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First Trip to Philly--Morimoto, Pumpkin, Matyson

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First Trip to Philly--Morimoto, Pumpkin, Matyson

ragman | Jan 5, 2005 07:50 PM

Ate at the three restaurants listed above while in Philly for the recent convention of college language profs, the week between Christmas and New Year's.

Obviously Morimoto was in a class by itself, though I'm not sure my companions and I paid enough attention to our omakase meals, which started with toro tartare, featured komimoto oysters, lobster, foie gras, toro beef, fabulous sushi, among other things. Still, it was an amazing experience, aesthetically and culinarily.

Pumpkin and Matyson were, I must say, more satisfying as "meals." Less fussy, more down to earth, yet of high quality and expert preparation.

At Pumpkin, I started with grilled scallops over diced beets--fantatic combination, great ingredients. The scallops had that crisp grill flavor but weren't overdone. For my main cours I had braised veal cheeks over some potatoes and greens. The veal cheeks were the best slow-cooked meat I've ever had--better than short ribs or osso buco or oxtail or lamb shanks. They were a bit fatty or gelatinous, but in the most tender way and in perfect proportion to the succulent, moist cheeks. For those who won't eat veal, this is triply bad, as the three veal cheeks that make up a portion stand for one-and-a-half cows. For those who do eat veal, run, don't walk, to Pumpkin.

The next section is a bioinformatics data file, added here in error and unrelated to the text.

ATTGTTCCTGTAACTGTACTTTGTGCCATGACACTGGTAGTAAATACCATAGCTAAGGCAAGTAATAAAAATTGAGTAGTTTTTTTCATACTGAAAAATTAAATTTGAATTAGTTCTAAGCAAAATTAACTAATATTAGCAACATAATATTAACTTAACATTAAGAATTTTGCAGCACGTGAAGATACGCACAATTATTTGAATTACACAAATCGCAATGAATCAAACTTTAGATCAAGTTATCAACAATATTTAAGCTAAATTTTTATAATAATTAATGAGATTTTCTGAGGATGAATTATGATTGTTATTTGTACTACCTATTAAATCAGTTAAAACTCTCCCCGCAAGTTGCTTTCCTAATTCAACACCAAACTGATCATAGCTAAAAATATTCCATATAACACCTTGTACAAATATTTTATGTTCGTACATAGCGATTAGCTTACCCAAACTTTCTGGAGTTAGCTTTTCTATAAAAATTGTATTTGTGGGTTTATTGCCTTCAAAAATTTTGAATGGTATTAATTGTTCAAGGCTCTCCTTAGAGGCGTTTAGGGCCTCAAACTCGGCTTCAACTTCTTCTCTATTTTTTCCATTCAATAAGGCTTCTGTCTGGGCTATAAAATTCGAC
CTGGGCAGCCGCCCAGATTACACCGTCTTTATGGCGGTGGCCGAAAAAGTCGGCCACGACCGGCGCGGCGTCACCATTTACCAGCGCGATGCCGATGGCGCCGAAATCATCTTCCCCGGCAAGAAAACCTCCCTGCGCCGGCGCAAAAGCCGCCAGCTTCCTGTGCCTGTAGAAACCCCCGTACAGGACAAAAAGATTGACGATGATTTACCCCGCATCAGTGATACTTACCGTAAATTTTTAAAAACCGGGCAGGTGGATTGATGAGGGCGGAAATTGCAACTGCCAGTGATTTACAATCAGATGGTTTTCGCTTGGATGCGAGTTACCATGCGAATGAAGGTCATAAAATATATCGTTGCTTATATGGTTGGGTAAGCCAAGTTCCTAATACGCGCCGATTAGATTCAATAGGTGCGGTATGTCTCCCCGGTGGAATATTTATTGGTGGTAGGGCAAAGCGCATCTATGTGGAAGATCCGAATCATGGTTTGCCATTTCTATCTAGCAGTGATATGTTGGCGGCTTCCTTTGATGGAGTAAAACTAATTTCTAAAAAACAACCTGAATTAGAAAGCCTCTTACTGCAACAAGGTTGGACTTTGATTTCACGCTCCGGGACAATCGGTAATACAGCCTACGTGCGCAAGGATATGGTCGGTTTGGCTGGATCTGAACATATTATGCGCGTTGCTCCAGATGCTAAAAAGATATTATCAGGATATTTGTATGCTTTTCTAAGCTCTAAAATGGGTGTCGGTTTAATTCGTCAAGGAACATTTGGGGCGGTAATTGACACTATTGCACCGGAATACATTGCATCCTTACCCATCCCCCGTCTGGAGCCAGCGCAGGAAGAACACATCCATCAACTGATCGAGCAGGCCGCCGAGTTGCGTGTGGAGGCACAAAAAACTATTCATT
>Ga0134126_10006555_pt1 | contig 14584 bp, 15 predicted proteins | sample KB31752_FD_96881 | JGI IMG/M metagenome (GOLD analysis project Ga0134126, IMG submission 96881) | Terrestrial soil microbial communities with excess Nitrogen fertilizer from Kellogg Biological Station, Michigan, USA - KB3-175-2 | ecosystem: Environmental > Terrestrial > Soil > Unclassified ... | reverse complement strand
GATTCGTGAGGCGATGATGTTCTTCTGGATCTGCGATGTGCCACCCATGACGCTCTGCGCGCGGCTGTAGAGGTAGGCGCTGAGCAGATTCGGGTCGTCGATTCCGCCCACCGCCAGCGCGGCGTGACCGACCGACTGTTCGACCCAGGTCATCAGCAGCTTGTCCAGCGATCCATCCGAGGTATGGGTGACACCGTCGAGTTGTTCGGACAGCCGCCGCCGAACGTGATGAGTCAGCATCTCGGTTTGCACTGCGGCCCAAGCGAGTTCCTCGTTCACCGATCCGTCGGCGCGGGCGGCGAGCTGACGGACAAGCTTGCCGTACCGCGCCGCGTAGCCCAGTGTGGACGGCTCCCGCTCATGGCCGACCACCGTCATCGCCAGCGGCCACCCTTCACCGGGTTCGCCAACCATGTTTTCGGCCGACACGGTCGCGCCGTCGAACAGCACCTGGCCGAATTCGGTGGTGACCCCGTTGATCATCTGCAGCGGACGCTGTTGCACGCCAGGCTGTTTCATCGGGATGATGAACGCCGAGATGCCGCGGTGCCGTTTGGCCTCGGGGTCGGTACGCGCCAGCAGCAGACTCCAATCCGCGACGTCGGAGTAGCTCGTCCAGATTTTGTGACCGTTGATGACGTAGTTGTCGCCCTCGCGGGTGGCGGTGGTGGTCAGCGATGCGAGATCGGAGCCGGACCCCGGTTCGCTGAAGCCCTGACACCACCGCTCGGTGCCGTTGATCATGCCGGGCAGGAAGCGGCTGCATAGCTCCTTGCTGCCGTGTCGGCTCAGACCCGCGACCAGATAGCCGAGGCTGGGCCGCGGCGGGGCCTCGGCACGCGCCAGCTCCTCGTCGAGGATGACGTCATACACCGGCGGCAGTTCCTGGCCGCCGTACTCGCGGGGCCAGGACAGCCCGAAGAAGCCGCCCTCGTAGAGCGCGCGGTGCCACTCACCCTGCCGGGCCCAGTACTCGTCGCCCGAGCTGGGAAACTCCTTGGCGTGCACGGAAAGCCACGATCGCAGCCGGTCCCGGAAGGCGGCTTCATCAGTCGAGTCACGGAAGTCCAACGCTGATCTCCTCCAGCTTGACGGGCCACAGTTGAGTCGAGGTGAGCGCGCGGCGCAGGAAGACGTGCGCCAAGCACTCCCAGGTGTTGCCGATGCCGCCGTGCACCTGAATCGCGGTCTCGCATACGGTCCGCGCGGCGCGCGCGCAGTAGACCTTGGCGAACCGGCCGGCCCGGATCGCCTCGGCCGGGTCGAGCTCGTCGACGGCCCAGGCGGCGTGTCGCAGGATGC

Matyson was also very good. My starters of oysters etoufee didn't quite work--the oysters did not blend with the etoufee the way shrimp or crawfish does. My main course, braised short ribs over spicy polenta was marvelous. If it wasn't for the fact that I had eaten veal cheeks the night before, I would have been able to appreciate them even more. The restaurant was quite friendly; my friend and I struck up a friendship with the two couples sitting next to us, even exchangin cards by the end of the evening.

Finally, as an out-of-towner, I love the BYO culture. It's easy enough to stop at a state liquor store and pick up a couple of excellent bottles of wine for less than half the price you might expect to pay in most restaurants.

This was my first time in the city, where I ate my first in Philly cheesesteak on 18the behind the Sofitel. I look forward to a return visit to Philadelphia.

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